Effective Mapping from GIS Sources

Subject Area: Design

Level of complexity: Intermediate

Approximate Time to complete: 2-4 Hours

Companion Workbook (twbx): EffectiveMappingFromGISSource.twbx

Additional Resources on the web:

Tableau has built-in mapping locations for many common types of geography, including country, state, city, et cetera. However, there are numerous cases where you will want to give Tableau your latitudes and longitudes manually.

Section One - What type of data do you need? Points, Paths and Polygons

Mapping specific points, paths, and polygons in Tableau requires some basic information in the data. Specifically, latitude and longitude are needed to define our vertices, and point order values to order the paths and create the vectors. Each point needs (vertex) is defined by a coordinate point (latitude and longitude).

If you are working from a source GIS file, such as an ARCGIS .shp (shapefile) the polygons created when converting to use in Tableau could contain hundreds of thousands and even millions of points to be connected, depending on the scale and detail of your map. Effective strategies for keeping mapping data a reasonable size must be employed.

What type of data do you need? There are three basic types: Points, Paths and Polygons. Let's look at examples of each below

Here is a great example of geo points displayed in Tableau:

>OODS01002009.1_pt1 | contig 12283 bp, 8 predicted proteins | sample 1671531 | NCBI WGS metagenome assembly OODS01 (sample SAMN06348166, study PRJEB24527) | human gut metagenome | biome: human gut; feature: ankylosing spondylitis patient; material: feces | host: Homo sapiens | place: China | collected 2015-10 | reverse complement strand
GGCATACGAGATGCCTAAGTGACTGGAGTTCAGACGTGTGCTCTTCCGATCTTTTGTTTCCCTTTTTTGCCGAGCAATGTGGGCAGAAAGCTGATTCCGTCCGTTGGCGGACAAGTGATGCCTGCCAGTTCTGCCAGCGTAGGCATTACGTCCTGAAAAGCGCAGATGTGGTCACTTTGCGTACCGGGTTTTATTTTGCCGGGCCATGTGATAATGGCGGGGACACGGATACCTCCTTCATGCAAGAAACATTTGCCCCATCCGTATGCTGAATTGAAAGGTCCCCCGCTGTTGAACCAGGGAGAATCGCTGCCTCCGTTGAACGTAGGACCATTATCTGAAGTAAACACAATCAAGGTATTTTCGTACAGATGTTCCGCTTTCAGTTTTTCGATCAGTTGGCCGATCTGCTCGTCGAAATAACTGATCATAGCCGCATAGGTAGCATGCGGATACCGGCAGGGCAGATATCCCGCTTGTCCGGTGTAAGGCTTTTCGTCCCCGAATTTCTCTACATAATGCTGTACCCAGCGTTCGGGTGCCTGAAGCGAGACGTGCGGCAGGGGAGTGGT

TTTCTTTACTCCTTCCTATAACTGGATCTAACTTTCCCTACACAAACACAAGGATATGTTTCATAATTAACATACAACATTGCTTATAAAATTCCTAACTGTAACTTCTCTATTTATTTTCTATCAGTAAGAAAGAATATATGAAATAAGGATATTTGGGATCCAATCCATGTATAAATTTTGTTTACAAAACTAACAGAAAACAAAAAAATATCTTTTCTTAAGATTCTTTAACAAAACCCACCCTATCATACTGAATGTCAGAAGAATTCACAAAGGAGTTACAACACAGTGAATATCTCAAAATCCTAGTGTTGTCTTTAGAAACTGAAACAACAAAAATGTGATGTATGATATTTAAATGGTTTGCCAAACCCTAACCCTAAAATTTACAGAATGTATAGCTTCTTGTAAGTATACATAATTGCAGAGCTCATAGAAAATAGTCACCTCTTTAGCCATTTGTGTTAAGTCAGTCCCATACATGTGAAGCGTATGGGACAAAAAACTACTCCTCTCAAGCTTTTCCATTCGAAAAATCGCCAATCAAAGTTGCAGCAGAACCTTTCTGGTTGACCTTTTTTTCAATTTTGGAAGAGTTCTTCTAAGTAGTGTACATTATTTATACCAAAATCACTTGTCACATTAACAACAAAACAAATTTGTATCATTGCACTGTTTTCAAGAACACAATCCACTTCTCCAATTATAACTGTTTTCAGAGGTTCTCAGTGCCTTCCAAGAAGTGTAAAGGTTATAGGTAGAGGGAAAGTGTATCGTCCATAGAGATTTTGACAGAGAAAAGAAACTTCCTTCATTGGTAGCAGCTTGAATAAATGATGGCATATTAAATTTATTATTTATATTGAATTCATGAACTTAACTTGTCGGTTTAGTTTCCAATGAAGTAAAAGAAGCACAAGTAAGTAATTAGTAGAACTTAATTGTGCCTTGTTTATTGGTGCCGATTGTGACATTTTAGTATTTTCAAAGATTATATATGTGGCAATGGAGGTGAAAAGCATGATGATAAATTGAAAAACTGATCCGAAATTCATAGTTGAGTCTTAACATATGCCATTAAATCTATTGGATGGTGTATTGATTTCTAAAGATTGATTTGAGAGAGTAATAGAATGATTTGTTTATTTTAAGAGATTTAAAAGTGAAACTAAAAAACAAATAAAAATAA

Source Data:

Output in Tableau:

Paths in Tableau

Source Data - notice two rows for each vertice on a path:

Output in Tableau:

Polygons in Tableau

Source Data - notice multiple rows for each polygon:

Output in Tableau:

Section Two - Where can I get it? (Tableau doesn't do .SHP files, now what?)

"So this is great! But how do I get this lat/long data? All I have is an ArcGIS or ESRI .SHP file and it doesn't work with Tableau!!"

"I just have street addresses, but I want to map specific locations"

Free (but technical):

  • http://community.tableau.com/thread/131690
  • http://venkat-echo.blogspot.com.au/2013/09/tableau-convert-esri-shapes-into.html

Easy (but not free):

  • Licensed ArcGIS users: http://kb.tableau.com/articles/knowledgebase/tableau-polygons-arcgis-shapefiles
  • Alteryx: http://www.alteryx.com/

Other places you can get lat / long for your data:

  • R – ggmap library: http://www.dataplusscience.com/Geocoding%20in%20Tableau%20using%20R.html
  • Python: pygeocoder library: http://code.xster.net/pygeocoder/wiki/Home
  • Google Maps: http://kb.tableau.com/articles/knowledgebase/mapping-datapoints-google-maps